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Epistemology and Methodology of Comparative Law

Editor(s): Mark Van Hoecke
Media of Epistemology and Methodology of Comparative Law
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Published: 01-06-2004
Format: PDF eBook (?)
Edition: 1st
Extent: 408
ISBN: 9781847311245
Imprint: Hart Publishing
Series: European Academy of Legal Theory Series
RRP: £74.99
 

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About Epistemology and Methodology of Comparative Law

Whereas many modern works on comparative law focus on various aspects of legal doctrine the aim of this book is of a more theoretical kind - to reflect on comparative law as a scholarly discipline, in particular at its epistemology and methodology. Thus, among its contents the reader will find: a lively discussion of the kind of 'knowledge' that is, or could be, derived from comparative law; an analysis of 'legal families' which asks whether we need to distinguish different 'legal families' according to areas of law; essays which ask what is the appropriate level for research to be conducted - the technical 'surface level', a 'deep level' of ideology and legal practice, or an 'intermediate level' of other elements of legal culture, such as the socio-economic and historical background of law. One part of the book is devoted to questioning the identification and demarcation of a 'legal system' (and the clash between 'legal monism' and 'legal pluralism') and the definition of the European legal orders, sub-State legal orders, and what is left of traditional sovereign State legal systems; while a final part explores the desirability and possibility of developing a basic common legal language, with common legal principles and legal concepts and/or a legal meta-language, which would be developed and used within emerging European legal doctrine.

All the papers in this collection share the common goal of seeking answers to fundamental, scientific problems of comparative research that are too often neglected in comparative scholarship.

Table Of Contents

Introduction
Mark Lattimer and Philippe Sands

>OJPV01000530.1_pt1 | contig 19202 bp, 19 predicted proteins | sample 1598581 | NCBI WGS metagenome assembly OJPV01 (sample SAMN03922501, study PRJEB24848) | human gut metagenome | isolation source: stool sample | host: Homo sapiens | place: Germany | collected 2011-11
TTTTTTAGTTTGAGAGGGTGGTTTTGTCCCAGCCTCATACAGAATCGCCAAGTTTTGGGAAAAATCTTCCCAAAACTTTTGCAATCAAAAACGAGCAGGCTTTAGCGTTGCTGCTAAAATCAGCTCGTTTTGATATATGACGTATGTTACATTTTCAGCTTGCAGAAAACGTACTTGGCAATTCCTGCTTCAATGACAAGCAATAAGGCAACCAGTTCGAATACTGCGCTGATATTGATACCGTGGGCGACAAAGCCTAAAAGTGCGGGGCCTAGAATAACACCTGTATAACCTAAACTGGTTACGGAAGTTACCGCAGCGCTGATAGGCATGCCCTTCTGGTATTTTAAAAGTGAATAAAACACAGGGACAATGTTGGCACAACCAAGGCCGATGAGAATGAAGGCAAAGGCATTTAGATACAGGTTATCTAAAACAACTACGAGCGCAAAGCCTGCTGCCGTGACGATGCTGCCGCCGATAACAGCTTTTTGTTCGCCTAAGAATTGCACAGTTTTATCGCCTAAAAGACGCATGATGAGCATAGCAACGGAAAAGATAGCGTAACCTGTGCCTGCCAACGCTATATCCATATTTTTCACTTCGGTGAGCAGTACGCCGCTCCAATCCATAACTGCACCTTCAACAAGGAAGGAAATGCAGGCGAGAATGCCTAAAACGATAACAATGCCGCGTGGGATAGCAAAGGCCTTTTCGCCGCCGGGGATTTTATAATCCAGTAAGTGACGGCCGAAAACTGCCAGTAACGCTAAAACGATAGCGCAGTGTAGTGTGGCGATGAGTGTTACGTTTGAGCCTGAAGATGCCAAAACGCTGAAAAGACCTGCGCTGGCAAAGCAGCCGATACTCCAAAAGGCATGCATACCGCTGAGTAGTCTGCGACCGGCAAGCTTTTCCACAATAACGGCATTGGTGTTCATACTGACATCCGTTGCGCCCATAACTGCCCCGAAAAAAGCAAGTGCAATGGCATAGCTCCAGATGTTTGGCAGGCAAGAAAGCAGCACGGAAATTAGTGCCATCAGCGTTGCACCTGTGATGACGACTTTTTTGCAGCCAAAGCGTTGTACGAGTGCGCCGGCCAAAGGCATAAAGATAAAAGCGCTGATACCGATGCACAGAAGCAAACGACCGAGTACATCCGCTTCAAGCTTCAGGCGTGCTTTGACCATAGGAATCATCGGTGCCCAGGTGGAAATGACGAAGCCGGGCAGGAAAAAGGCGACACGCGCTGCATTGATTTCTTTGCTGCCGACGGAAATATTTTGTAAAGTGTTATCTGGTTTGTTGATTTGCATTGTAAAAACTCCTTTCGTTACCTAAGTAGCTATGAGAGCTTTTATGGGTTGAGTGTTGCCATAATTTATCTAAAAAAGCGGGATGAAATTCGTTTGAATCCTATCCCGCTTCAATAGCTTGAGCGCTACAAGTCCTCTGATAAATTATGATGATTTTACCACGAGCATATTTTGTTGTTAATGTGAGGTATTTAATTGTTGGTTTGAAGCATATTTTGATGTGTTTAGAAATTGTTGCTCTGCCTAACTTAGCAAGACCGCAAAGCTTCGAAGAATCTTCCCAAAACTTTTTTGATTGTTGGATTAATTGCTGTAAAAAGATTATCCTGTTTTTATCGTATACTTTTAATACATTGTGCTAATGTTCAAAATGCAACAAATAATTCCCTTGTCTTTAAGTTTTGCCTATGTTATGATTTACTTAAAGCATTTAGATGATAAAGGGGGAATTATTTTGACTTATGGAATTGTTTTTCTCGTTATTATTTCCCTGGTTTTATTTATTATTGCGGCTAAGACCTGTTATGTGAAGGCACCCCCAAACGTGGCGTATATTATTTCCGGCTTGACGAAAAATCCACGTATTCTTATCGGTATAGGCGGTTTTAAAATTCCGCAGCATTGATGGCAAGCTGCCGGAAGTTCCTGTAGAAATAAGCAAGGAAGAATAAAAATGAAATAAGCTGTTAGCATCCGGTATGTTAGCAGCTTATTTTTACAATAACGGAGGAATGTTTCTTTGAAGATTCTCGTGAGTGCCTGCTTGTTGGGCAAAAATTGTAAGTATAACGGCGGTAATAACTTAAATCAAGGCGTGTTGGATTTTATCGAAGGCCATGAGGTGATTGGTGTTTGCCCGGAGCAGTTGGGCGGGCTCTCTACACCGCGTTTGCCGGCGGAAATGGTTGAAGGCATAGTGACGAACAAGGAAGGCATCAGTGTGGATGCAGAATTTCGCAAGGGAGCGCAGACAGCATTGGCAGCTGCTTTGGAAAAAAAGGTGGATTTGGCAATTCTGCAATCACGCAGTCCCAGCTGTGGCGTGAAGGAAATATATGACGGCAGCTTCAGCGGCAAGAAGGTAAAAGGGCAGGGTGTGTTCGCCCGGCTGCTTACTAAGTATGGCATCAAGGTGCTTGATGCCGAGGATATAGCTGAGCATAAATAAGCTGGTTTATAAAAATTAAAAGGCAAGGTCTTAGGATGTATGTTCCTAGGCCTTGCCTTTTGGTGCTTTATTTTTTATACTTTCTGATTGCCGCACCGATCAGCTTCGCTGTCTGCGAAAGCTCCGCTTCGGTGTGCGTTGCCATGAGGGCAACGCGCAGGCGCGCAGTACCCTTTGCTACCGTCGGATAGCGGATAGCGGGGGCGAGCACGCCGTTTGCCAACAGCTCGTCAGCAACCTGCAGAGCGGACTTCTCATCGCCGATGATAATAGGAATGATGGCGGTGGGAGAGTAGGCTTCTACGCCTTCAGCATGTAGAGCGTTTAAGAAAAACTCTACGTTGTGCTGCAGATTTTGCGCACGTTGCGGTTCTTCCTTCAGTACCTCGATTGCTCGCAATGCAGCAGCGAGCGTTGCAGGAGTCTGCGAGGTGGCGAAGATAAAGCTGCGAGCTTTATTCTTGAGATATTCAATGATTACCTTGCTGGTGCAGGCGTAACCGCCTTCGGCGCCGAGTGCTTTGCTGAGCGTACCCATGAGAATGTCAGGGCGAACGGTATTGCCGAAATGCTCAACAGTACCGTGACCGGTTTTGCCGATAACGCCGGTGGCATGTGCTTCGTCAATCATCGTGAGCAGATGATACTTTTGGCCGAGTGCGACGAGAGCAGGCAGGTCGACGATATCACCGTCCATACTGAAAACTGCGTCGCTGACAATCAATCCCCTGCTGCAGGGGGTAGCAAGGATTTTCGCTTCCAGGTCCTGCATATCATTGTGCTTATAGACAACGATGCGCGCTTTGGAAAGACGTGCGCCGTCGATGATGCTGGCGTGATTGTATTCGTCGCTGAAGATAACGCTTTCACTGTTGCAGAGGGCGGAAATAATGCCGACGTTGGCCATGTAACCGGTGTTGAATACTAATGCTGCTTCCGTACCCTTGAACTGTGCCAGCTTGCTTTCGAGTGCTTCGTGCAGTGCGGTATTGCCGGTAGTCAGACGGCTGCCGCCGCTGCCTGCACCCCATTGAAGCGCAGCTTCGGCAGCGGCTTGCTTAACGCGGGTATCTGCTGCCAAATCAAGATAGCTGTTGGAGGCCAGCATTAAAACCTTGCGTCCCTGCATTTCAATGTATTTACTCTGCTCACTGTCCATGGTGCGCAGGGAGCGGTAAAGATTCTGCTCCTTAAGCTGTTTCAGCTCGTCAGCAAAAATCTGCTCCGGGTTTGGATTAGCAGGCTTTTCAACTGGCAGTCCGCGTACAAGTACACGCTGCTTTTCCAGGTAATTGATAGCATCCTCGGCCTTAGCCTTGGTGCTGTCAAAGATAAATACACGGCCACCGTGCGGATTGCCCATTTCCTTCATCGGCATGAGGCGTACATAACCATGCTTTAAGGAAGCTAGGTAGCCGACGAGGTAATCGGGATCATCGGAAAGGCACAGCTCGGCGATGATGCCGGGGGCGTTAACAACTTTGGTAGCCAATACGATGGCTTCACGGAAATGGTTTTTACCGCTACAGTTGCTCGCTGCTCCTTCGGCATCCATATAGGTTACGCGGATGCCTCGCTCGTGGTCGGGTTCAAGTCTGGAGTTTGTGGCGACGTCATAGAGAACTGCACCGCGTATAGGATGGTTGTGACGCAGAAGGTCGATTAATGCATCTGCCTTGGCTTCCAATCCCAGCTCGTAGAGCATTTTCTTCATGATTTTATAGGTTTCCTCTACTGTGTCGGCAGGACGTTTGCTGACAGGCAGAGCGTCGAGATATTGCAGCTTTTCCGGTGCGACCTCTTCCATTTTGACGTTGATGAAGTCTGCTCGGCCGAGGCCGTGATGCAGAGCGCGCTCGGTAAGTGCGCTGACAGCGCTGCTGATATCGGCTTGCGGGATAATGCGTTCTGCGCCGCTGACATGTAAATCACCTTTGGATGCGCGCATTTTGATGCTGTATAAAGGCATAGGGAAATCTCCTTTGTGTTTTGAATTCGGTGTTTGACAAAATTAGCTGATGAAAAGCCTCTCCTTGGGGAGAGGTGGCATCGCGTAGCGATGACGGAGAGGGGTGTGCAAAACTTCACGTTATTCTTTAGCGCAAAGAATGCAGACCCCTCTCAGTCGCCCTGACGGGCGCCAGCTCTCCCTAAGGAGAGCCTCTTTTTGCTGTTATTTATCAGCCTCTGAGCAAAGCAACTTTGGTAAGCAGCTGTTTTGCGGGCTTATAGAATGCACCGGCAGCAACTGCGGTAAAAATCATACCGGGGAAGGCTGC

1.Legal Culture v Legal Tradition
Alan Watson

2.Legal Cultures and Legal Traditions
H Patrick Glenn

3. Legal Epistemology and Transformation of Legal Cultures
Marek Zirk-Sadowski

4. Epistemology and Comparative Law: Contributions from the Sciences and Social Sciences
Geoffrey Samuel

5. How to Make Comparable Things: Legal Engineering at the Service of Comparative Law
Juha Karhu (Previously Juha Pöyhönen)

6. Methodology and European Law-Can Methodology Change so as to Cope with the Multiplicity of the Law?
Karl-Heinz Ladeur

7. Comparative Law of Obligations: Methodology and Epistemology
Christian von Bar

8. Codifying European Private Law
Walter van Gerven

9. Deep Level Comparative Law
Mark Van Hoecke

10. NICE Dreams and Realities of European Private Law
Nikolas Roos

11. The Europeanisation of National Legal Systems: Some Consequences for Legal Thinking in Civil Law Countries
Jan M Smits

12. Comparative Law and the Internationalisation of Law in Europe
Mireille Delmas-Marty

13. Public Law in Europe: Caught between the National, the Sub-National and the European?
John Bell

14. New Challenges in Public and Private International Legal Theory: Can Comparative Scholarship Help?
Horatia Muir Watt

15. Abridged or Forbidden Speech: How can Speech be Regulated through Speech?
François Rigaux

16. Legisprudence and Comparative Law
Luc J Wintgens

17. Rawls' Political Conception of Rights and Liberties: An Illiberal but Pragmatic Approach to the Problems of Harmonisation and Globalisation
Paul de Hert and Serge Gutwirth

18. Family Trees for Legal Systems: Towards a Contemporary Approach
Esin Örücü

19. A Common Legal Language in Europe?
Anne Lise Kjær

Reviews

“It is not only an epistemological discussion: the work lays out some gems of substantive law in addition to, indeed often as examples of, its core discussion of how comparative study is best carried out…there are valuable contributions to the theory of comparative law…the reader will find very stimulating and valuable insights on the indispensable contribution of comparative law.” –  Matthew Dyson, Cambridge Law Journal, Vol 66/1, March 2007

“the overall effect is to make the reader rethink his or her understanding of comparative law and, in particular, how he or she approaches this discipline. It thus provides a fascinating addition to the so far limited discussion of epistemology and methodology of comparative law at a time when interest in this subject is growing rapidly.” –  Dr Paula Giliker, St Hilda's College, Oxford, Common Law World Review

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